I hope this helps you have a vibrant and wonderful garden this summer!

Making it through the Winter: Starting Seeds Indoors

Making it through the Winter: Starting Seeds Indoors

To be honest, my husband and I plant seeds in March and April mainly to have something green growing! We get most of our seeds from Fedco, a cooperative in Maine that sells at very reasonable prices. Even if you don’t buy from Fedco, it is worth getting their catalog, which is illustrated in the manner of the early 1900s and has great information

If you are fortunate to have a sunny south window, you are all set. Otherwise, you need to purchase a grow light. I recommend buying a long LED full spectrum grow light, which has the advantage of producing little heat so that you can place the light close to the plants.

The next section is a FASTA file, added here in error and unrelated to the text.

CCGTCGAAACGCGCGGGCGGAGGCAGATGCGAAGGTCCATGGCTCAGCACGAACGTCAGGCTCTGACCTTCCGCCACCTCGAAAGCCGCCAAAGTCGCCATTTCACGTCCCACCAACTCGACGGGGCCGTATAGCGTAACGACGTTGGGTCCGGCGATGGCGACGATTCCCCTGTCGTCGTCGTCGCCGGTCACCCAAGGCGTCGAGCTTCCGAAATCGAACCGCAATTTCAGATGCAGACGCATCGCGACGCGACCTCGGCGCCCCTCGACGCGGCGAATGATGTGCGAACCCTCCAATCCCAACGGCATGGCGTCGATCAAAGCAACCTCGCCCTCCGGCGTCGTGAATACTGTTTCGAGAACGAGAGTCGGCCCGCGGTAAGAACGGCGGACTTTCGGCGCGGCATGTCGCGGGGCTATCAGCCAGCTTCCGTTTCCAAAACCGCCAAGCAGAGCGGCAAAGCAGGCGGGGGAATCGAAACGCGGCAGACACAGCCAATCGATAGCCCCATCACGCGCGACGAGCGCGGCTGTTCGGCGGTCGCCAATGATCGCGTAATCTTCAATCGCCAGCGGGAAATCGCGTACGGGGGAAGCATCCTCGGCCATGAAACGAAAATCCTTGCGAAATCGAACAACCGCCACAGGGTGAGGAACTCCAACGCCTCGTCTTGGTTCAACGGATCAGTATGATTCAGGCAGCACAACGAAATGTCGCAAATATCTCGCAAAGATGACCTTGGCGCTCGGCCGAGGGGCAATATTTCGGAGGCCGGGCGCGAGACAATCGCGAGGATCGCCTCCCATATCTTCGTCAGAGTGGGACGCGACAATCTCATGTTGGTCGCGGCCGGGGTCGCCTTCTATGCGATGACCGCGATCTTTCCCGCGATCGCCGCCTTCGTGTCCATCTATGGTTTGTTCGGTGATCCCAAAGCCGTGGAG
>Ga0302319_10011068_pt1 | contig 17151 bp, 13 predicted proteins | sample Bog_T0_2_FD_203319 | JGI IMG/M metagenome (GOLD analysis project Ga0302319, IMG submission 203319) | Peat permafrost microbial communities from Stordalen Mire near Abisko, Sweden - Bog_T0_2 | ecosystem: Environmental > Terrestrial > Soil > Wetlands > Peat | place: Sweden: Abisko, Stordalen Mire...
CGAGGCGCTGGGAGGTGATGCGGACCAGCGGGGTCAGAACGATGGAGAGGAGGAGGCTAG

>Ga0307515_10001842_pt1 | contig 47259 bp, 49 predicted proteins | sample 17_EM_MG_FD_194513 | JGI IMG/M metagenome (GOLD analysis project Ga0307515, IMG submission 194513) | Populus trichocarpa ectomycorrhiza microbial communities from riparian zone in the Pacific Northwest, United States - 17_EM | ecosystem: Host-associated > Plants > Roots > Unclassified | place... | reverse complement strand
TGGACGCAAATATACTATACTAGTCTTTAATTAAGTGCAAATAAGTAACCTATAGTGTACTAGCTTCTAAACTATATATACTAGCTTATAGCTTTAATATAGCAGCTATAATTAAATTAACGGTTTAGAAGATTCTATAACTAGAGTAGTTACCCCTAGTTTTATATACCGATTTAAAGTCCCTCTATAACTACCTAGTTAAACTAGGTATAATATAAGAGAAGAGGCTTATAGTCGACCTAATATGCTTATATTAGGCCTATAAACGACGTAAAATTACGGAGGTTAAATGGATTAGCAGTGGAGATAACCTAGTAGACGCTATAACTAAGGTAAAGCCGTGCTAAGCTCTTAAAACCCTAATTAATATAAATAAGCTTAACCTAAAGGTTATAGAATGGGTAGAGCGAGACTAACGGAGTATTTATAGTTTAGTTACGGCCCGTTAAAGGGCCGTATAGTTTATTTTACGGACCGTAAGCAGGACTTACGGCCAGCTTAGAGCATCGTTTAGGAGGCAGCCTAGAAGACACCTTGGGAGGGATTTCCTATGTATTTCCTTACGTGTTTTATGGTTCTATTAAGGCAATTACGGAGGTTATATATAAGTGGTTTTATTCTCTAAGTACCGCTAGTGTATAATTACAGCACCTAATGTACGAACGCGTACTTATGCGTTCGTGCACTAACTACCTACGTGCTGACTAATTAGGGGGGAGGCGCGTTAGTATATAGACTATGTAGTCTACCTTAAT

When it comes to growing media you can use seed starting soil, which is more finely textured, but I use regular potting soil and it works fine. I do not like to buy soil with fertilizer already in it because I like to have more control over fertilizing my plants. However, it is getting a bit harder to find potting soil without fertilizer. If you want to keep expenses down you could try soil from outside, although it is much harder to work with and has poorer results. You have a lot of options in the type of containers in which you can plant your seeds. I like seedling flats/cell packs & trays because you can fit a lot of plants into them. Sometimes I buy new ones, but often I wash and reuse those I have gotten when buying small plants or leftover containers from last year. They should be washed well with soap and water and a small amount of bleach. You need to have a tray to hold the water underneath the flat.